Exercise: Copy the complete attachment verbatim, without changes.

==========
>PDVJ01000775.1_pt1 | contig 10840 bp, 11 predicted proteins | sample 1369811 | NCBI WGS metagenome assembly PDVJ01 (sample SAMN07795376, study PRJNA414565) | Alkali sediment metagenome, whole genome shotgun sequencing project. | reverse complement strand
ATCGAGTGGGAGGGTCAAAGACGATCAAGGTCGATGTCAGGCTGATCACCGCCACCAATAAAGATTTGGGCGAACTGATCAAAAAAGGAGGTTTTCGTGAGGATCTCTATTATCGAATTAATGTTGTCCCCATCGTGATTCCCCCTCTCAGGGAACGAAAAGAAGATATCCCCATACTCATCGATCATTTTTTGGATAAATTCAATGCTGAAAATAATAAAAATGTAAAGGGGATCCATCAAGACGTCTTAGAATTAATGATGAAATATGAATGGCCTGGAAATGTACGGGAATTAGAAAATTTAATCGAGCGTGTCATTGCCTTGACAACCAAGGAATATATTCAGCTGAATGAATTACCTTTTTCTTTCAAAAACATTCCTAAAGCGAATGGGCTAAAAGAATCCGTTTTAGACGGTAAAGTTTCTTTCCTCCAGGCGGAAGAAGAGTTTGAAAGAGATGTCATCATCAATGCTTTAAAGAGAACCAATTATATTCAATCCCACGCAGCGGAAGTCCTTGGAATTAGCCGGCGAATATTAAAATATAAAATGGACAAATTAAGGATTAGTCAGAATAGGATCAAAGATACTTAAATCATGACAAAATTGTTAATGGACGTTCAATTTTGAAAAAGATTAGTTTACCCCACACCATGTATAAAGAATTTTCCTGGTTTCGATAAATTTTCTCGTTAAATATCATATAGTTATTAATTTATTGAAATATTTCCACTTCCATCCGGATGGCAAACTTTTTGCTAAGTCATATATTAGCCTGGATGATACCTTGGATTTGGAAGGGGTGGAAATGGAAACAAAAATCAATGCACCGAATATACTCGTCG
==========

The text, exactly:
>PDVJ01000775.1_pt1 | contig 10840 bp, 11 predicted proteins | sample 1369811 | NCBI WGS metagenome assembly PDVJ01 (sample SAMN07795376, study PRJNA414565) | Alkali sediment metagenome, whole genome shotgun sequencing project. | reverse complement strand
ATCGAGTGGGAGGGTCAAAGACGATCAAGGTCGATGTCAGGCTGATCACCGCCACCAATAAAGATTTGGGCGAACTGATCAAAAAAGGAGGTTTTCGTGAGGATCTCTATTATCGAATTAATGTTGTCCCCATCGTGATTCCCCCTCTCAGGGAACGAAAAGAAGATATCCCCATACTCATCGATCATTTTTTGGATAAATTCAATGCTGAAAATAATAAAAATGTAAAGGGGATCCATCAAGACGTCTTAGAATTAATGATGAAATATGAATGGCCTGGAAATGTACGGGAATTAGAAAATTTAATCGAGCGTGTCATTGCCTTGACAACCAAGGAATATATTCAGCTGAATGAATTACCTTTTTCTTTCAAAAACATTCCTAAAGCGAATGGGCTAAAAGAATCCGTTTTAGACGGTAAAGTTTCTTTCCTCCAGGCGGAAGAAGAGTTTGAAAGAGATGTCATCATCAATGCTTTAAAGAGAACCAATTATATTCAATCCCACGCAGCGGAAGTCCTTGGAATTAGCCGGCGAATATTAAAATATAAAATGGACAAATTAAGGATTAGTCAGAATAGGATCAAAGATACTTAAATCATGACAAAATTGTTAATGGACGTTCAATTTTGAAAAAGATTAGTTTACCCCACACCATGTATAAAGAATTTTCCTGGTTTCGATAAATTTTCTCGTTAAATATCATATAGTTATTAATTTATTGAAATATTTCCACTTCCATCCGGATGGCAAACTTTTTGCTAAGTCATATATTAGCCTGGATGATACCTTGGATTTGGAAGGGGTGGAAATGGAAACAAAAATCAATGCACCGAATATACTCGTCG